Remote Access, Remote Connectivity, Teleworking, “Work from Home” – these are all terms that you are going to hear a lot during this unprecedented time in our workforce history. While the technologies that enable the remote workforce to exist have been around for a while, only now are we seeing this grow at an unprecedented rate. Unfortunately, this rapid transformation has left a big casualty in its wake… security. Now more than ever the bad actors of the world are attempting to find weaknesses in remote access solutions.

The chart below shows the increase in the remote workforce just over the month of March:

Remote Work Growth

The graph shows an increase from an average of 27% prior to the pandemic to a staggering 64% of users working remotely (based on unique IP addresses). Now consider how much the threat landscape has also grown during this period – the following chart indicates how many new COVID-19 related domain names have been registered for the purpose of spreading malware:

Remote Users

If you overlap these graphs, it paints a very scary picture! Now more than ever we must not think about security as an afterthought when implementing a remote access solution.

Many organizations have had some type of remote access over the years,  whether it is via VPN or by another method such as a form of remote desktop/remote app (Citrix for example) or maybe a hardware appliance that you install at home (or your vacation home in Hawaii) that will give you access to company resources. There are also many organizations who are not utilizing remote access (at least at scale) and are now being forced to implement solutions that would typically take weeks of planning to just several days. This type of accelerated implementation can lead to quick decisions that could compromise security.

There are many ways to implement these types of connections – but what considerations should I think about before deploying one of these solutions?

 

There are a few things we need to look at as organizations to best decide on how we should give our employees remote access. Here are some considerations:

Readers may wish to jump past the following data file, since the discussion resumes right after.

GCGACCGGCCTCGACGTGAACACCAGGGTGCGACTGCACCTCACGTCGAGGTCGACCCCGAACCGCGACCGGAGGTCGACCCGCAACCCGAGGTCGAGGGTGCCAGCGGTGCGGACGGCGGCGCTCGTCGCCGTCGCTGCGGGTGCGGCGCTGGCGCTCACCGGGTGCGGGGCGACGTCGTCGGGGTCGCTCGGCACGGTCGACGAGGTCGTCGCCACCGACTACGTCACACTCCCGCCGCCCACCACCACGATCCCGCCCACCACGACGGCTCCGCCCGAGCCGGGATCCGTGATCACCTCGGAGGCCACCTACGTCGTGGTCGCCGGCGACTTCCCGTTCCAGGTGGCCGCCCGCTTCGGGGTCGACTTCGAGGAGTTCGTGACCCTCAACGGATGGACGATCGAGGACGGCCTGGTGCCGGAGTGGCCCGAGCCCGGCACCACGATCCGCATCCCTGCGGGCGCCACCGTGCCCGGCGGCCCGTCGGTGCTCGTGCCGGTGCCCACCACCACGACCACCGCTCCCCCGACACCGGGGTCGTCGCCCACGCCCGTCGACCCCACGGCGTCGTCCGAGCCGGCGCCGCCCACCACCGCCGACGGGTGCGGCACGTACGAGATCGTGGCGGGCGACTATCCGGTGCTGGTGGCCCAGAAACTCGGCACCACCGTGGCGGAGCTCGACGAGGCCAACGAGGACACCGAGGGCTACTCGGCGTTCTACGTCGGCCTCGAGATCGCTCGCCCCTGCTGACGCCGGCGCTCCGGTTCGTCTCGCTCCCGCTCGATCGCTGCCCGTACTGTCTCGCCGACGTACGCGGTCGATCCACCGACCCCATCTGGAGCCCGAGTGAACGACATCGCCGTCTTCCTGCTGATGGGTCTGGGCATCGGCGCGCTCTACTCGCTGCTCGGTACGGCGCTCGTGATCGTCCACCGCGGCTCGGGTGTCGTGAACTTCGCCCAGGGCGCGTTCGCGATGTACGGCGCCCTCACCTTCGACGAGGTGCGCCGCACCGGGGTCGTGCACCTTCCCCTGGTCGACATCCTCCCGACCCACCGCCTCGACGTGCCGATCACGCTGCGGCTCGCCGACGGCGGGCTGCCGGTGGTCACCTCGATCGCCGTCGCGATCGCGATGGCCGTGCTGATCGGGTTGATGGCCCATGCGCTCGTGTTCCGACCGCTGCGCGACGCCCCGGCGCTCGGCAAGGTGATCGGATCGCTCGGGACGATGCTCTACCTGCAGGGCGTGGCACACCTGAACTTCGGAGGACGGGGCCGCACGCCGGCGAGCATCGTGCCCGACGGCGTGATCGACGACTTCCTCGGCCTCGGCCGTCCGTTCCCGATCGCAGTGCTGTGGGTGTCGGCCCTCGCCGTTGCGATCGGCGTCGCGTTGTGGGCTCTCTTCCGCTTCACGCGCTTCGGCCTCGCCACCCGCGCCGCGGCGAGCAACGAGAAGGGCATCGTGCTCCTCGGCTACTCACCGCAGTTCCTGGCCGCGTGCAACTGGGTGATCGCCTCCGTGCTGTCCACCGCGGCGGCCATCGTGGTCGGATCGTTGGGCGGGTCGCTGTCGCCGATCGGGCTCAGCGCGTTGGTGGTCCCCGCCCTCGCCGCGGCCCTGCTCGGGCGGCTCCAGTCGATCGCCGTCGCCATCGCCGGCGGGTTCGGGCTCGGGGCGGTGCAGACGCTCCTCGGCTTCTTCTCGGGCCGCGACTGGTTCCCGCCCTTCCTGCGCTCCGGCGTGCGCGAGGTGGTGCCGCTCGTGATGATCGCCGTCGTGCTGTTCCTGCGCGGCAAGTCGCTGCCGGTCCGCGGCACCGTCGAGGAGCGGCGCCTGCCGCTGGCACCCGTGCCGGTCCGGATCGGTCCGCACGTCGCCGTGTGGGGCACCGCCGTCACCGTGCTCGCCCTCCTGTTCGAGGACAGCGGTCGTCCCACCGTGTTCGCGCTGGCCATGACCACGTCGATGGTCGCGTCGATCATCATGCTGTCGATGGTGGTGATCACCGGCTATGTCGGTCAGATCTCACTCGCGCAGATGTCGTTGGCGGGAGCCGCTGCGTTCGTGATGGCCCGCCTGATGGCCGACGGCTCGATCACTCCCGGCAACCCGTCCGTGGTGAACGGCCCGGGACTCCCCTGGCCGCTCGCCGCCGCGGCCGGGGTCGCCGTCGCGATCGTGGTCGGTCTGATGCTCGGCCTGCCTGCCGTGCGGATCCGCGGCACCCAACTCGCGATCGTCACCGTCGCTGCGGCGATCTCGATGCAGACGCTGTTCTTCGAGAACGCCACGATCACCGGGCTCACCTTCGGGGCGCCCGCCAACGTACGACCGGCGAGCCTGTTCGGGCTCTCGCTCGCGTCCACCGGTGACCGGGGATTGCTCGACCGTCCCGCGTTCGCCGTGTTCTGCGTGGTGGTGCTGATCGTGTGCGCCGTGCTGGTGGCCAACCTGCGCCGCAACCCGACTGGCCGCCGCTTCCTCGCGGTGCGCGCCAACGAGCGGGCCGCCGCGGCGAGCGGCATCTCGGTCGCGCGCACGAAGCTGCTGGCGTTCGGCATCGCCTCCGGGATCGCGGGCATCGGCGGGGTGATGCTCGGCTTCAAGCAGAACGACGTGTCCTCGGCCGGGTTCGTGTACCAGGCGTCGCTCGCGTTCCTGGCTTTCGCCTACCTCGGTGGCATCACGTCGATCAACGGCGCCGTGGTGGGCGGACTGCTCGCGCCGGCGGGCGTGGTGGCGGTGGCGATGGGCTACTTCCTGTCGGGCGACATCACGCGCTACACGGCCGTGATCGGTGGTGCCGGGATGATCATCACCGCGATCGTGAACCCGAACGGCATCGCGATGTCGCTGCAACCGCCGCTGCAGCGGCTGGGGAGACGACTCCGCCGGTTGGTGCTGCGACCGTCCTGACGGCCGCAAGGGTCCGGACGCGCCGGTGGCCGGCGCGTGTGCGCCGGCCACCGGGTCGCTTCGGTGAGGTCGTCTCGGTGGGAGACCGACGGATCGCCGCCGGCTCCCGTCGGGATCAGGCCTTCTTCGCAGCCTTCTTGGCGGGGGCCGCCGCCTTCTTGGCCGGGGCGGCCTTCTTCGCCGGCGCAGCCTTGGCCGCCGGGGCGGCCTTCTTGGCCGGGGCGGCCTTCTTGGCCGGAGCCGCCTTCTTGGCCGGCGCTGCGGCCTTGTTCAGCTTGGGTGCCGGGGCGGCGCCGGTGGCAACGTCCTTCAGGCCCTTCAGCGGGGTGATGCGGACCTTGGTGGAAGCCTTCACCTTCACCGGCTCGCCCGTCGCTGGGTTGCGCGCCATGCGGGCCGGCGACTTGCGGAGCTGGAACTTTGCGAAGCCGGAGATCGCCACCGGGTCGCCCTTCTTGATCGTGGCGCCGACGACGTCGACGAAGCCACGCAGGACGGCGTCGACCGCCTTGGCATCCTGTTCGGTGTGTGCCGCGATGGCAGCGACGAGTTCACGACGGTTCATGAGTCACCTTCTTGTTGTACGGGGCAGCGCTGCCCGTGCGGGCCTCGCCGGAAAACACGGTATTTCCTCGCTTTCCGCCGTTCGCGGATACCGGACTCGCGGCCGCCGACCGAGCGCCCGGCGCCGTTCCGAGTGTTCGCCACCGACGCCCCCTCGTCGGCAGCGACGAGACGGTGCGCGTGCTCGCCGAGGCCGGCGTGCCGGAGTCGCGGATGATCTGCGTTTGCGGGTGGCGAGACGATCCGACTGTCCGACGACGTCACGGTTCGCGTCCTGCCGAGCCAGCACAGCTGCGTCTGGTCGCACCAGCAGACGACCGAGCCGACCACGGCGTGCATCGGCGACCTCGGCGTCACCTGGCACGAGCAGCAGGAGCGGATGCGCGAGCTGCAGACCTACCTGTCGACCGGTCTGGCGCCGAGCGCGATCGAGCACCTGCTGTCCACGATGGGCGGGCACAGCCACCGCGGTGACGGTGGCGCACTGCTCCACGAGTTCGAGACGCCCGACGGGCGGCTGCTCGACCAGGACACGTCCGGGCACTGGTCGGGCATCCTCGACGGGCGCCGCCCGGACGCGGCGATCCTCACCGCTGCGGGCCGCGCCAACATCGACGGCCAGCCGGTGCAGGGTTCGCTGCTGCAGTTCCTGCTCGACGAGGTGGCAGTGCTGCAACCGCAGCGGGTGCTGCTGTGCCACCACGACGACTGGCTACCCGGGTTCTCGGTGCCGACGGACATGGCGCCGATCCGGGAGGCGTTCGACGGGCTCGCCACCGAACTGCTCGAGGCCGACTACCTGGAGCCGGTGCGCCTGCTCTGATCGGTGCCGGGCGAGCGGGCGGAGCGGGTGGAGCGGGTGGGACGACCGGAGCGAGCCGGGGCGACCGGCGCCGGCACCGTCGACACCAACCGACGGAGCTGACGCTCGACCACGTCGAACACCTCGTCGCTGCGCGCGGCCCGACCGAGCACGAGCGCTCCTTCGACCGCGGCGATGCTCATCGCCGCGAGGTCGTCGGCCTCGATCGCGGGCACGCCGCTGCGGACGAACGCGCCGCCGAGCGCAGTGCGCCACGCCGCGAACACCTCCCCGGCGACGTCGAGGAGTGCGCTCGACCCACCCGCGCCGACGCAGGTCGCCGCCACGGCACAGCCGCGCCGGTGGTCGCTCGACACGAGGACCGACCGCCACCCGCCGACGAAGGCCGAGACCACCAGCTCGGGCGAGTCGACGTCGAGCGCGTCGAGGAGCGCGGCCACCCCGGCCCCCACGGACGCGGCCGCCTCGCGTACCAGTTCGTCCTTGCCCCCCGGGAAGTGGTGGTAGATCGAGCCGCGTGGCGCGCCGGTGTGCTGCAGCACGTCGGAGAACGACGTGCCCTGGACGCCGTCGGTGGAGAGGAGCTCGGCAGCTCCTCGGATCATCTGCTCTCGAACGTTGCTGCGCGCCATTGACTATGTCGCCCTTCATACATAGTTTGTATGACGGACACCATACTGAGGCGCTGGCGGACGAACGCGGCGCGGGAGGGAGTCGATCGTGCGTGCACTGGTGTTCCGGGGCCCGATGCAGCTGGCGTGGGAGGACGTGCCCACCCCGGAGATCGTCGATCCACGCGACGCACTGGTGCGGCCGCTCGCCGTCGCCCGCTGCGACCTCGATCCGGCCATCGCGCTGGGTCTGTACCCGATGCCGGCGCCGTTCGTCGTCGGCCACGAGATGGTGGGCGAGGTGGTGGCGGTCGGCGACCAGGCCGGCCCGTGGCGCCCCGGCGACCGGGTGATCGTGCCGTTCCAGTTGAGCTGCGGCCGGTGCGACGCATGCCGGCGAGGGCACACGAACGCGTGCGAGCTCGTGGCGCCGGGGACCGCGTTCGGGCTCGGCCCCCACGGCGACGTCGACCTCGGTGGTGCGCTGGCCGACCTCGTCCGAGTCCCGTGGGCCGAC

Username and password please?

How will your users authenticate? One of the biggest risks that you can have on a remote access solution is weak username/password combinations (please do not use your birthday, house number or pet’s name). You should think about employing password requirements, i.e. minimum character length, complexity requirements, etc. If the solution can integrate with a directory service (such as AD) that is even better since you can centrally control password policies.

Consider Multi-factor Auth (MFA)

You should also think strongly about multi-factor authentication – if the solution supports it you should absolutely consider using it. There are many third-party products that can integrate with remote access solutions that can provide it as well. MFA can add that extra layer of security that helps fill the gaps with authentication weaknesses.

Are home devices safe to use to remotely access company resources?

The answer is yes and no. As an organization, you need to think about these devices as being outside of your control. This means you have limited access over what software may be installed, if the device is up on current patches, etc.  If you do choose to allow employees to use home devices, there are some things you will want to do to ensure it’s done responsibly. If you are using VPN client software, ensure that your VPN networks are properly segmented in your firewall – think of how a DMZ works (where untrusted devices live), it’s the same type of consideration. If you use the “least privilege” methodology you can lock down client networks and minimize risk. Also think about utilizing a remote access solution that Is “clientless” and would allow RDP sessions (to office workstations or “jump” servers) that could be accessed right through a browser – this would keep the traffic sufficiently “air gapped”.

Think Long-Term

The on-going pandemic has certainly started a culture shift that many organizations never saw coming. Some that never thought a fully or mostly full remote workforce would ever work are now seeing the benefits of having employees work out of their homes. Over the past 20-25 years, the technology has finally matured enough to enable this climate shift. You should think long-term, when it is finally time for the employees and staff to return to work, how many may remain remote? How many will need more permanent remote access solutions? Does this put my organization more at risk?

The answer to that last question is simply – yes, you will increase risk. The good news is there are ways the risk can be minimized. With the proper controls and technology in place, you can ensure that your organization can remain protected from outside threats.

 

About the Author
Mark Zilewicz, CISSP
Winslow Technology Group Professional Services Engineer

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